News / Middle East

    UN Envoy Warns Syria Crisis Worsening

    U.N.-Arab League envoy to Syria Lakhdar Brahimi, left, shakes hands with Arab League Secretary-General Nabil Elaraby following a joint press conference at the Arab League headquarters in Cairo, Egypt, December 30, 2012.
    U.N.-Arab League envoy to Syria Lakhdar Brahimi, left, shakes hands with Arab League Secretary-General Nabil Elaraby following a joint press conference at the Arab League headquarters in Cairo, Egypt, December 30, 2012.
    Edward Yeranian
    U.N.-Arab League Syria envoy Lakhdar Brahimi says the situation in Syria is deteriorating rapidly and risks getting considerably worse, if no political solution is found to the conflict. 

    The military situation in Syria continued to evolve rapidly Sunday, as U.N. envoy Lakhdar Brahimi repeated a warning to the international community that Syria is facing a further bloodbath.

    He says the situation is awful, if not very, very awful, and it is deteriorating exponentially.  He warns 100,000 more Syrians could die if the conflict lasts for another year.

    Speaking in Cairo, the veteran U.N. envoy stressed he believes the only solution to the conflict is a political settlement between the warring parties.

    He says that there are only two alternatives in Syria: either a political solution or hell.  He warns that Syria will not break apart into mini-states as happened in Yugoslavia, but into warring statelets as in Somalia.

    More than 350 deaths were reported Saturday.  Arab media say the mainly Sunni Deir-al-Balbah region of the flashpoint city of Homs was recaptured by Syrian government forces, amid a heavy loss of life.

    Free Syrian Army fighters transport ammunition which was seized from government forces' Wadi al-Daif military base at Maaret al-Numan, in the Idlib governorate in the northwest of Syria, December 29, 2012.Free Syrian Army fighters transport ammunition which was seized from government forces' Wadi al-Daif military base at Maaret al-Numan, in the Idlib governorate in the northwest of Syria, December 29, 2012.
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    Free Syrian Army fighters transport ammunition which was seized from government forces' Wadi al-Daif military base at Maaret al-Numan, in the Idlib governorate in the northwest of Syria, December 29, 2012.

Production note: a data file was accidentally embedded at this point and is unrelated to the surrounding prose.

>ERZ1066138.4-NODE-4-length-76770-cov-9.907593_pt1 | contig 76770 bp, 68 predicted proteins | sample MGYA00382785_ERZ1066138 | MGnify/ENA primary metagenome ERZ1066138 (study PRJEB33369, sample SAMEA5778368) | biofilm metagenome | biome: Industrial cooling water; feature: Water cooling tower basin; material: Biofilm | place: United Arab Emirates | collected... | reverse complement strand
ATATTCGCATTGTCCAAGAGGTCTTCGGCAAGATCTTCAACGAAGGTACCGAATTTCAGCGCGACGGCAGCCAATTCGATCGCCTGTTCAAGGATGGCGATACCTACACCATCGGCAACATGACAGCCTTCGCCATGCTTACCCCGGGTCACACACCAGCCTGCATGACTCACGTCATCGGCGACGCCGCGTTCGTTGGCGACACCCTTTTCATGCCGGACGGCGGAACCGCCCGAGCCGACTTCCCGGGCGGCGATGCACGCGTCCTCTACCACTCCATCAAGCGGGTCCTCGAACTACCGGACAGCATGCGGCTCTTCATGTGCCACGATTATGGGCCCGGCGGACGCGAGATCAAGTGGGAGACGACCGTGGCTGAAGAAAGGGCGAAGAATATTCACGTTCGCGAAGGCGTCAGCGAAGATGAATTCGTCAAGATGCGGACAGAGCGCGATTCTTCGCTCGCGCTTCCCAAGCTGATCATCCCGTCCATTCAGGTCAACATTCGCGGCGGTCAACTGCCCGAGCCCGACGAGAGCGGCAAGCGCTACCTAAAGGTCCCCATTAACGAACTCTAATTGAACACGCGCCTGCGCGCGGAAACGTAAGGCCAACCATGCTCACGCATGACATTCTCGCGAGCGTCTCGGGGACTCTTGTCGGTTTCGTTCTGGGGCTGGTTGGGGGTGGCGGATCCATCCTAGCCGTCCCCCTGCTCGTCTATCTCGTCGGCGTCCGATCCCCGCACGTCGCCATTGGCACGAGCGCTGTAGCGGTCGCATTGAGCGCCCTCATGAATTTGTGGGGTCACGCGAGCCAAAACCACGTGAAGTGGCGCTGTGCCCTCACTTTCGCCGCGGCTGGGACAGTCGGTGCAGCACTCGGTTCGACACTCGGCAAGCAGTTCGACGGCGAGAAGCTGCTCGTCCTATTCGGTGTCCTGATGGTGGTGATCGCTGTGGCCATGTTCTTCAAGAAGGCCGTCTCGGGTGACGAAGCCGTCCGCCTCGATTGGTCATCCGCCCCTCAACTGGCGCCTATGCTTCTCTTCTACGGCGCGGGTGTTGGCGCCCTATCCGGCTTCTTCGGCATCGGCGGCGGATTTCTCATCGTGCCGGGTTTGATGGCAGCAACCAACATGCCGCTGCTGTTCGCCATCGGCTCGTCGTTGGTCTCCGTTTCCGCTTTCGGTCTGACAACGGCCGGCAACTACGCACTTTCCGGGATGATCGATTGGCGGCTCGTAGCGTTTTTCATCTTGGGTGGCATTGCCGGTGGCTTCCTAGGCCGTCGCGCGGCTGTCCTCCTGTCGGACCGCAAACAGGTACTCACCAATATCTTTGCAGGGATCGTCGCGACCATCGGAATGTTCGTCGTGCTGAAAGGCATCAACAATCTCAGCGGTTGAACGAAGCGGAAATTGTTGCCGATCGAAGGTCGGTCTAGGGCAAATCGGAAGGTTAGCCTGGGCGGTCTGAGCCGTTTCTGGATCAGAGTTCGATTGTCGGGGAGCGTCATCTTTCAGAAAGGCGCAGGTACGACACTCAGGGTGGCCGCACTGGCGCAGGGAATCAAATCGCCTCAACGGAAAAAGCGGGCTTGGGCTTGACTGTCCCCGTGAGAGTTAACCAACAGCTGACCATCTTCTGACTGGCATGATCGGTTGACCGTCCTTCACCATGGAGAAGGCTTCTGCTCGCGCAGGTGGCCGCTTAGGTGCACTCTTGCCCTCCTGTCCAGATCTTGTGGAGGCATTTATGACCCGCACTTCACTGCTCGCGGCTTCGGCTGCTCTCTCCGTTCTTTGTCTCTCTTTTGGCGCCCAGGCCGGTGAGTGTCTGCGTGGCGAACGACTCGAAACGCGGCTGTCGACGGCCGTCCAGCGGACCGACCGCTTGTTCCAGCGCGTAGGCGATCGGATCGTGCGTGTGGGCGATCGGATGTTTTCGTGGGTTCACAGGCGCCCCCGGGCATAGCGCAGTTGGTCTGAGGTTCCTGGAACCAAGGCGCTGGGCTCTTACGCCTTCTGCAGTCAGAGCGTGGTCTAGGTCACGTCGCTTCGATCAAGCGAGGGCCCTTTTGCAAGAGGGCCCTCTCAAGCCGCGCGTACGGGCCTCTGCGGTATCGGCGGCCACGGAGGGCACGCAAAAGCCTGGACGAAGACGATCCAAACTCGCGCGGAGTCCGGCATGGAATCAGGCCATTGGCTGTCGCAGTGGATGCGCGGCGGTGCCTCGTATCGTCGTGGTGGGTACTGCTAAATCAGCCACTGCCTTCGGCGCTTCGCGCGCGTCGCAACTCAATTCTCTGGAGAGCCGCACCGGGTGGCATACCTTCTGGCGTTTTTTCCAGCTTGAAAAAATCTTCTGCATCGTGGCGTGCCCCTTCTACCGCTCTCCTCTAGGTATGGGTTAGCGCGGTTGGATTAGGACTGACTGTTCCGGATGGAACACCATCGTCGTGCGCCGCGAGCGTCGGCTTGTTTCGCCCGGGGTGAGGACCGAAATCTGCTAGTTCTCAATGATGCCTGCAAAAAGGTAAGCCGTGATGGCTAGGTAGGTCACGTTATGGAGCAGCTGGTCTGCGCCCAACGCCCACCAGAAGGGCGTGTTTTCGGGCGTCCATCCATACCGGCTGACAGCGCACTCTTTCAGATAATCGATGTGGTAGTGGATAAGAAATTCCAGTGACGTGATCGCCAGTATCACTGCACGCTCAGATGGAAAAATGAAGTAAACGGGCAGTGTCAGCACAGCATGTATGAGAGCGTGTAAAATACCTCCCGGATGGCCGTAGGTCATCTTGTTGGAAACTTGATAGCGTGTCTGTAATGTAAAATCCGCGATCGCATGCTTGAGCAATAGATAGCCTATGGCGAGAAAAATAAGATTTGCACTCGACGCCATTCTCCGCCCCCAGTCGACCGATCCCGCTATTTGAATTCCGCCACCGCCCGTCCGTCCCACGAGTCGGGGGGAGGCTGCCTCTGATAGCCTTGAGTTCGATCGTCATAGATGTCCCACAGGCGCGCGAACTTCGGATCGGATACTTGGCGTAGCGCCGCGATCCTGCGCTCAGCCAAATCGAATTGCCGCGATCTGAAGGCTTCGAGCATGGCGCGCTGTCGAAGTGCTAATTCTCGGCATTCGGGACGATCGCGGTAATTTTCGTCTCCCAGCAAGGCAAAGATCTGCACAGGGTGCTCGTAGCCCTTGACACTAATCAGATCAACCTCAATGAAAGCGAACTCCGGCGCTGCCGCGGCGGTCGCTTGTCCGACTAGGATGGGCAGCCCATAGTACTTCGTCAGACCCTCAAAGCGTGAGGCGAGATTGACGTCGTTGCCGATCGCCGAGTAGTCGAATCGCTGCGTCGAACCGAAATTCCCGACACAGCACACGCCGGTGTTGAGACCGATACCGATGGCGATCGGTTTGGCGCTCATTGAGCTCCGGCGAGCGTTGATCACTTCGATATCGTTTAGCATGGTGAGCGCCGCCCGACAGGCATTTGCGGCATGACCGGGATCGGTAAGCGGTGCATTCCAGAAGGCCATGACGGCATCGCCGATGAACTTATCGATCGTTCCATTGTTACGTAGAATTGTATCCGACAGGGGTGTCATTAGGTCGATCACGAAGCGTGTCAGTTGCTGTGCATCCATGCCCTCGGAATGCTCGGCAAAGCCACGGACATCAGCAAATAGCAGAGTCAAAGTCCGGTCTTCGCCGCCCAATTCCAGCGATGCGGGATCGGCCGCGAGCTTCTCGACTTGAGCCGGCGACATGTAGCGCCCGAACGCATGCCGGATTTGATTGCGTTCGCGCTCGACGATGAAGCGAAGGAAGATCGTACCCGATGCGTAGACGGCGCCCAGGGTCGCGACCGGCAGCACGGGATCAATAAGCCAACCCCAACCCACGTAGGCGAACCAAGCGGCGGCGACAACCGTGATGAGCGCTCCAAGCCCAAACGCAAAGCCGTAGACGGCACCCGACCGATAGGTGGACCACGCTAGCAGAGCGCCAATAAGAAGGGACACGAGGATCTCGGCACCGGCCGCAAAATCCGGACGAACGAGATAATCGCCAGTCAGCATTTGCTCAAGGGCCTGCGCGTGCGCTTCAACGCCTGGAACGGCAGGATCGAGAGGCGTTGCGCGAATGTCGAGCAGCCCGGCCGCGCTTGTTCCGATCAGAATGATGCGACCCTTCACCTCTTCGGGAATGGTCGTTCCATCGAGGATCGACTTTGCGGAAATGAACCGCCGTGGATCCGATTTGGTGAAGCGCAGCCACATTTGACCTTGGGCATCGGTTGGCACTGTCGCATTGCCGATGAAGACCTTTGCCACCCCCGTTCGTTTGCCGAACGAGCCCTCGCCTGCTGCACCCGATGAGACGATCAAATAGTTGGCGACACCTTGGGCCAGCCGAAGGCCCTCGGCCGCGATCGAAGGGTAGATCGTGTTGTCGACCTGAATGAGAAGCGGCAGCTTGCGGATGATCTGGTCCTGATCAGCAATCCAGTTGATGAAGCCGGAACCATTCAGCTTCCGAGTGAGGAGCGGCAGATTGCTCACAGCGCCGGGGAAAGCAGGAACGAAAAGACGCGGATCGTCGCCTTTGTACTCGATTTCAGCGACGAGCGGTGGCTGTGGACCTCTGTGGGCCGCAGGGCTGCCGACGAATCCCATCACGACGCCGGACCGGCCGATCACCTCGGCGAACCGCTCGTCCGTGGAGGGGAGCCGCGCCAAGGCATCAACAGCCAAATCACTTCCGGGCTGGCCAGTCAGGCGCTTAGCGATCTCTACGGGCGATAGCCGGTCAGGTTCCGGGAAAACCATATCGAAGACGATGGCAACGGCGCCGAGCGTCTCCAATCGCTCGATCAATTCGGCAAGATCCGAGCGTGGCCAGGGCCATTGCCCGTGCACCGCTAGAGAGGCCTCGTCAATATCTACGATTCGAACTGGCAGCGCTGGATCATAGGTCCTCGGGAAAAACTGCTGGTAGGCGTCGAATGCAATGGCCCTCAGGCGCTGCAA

Free Syrian Army fighters transport ammunition which was seized from government forces' Wadi al-Daif military base at Maaret al-Numan, in the Idlib governorate in the northwest of Syria, December 29, 2012.
    Witness reports elsewhere indicate government troops have withdrawn elite units from several Damascus suburbs, abandoning them to rebel fighters.  Rebel fighters have also reportedly gained ground close to Syria's two international airports in Damascus and Aleppo.

    American University of Beirut Political Science Professor Hilal Khashan says troops loyal to President Bashar al-Assad appear to be abandoning areas around Damascus.  He says they are retreating to a coastal enclave heavily populated by Assad's Alawite minority.

    “Hezbollah and pro-Alawite troops are establishing a corridor in [Lebanon's] northern Bekaa, and the outskirts of Homs will become the boundaries of the Alawite autonomous area," said Khashan. "[Saturday], they over-ran an area in Homs region, so it is clear that the regime is focusing on the Alawite enclave area.  They have already pulled out seven elite brigades from the greater Damascus area to fight the final battle over there."

    Khashan says Russia, Iran and Hezbollah are helping Assad to establish the Alawite autonomous zone, along Syria's coast.  In return, he says, Russia hopes to keep control of its naval base in the port city of Tartous.

    Syria's Alawite minority enjoyed a brief period of autonomy during the 1920s, during France's League of Nations mandate over Syria.  The Alawite enclave was absorbed into Greater Syria after several years.

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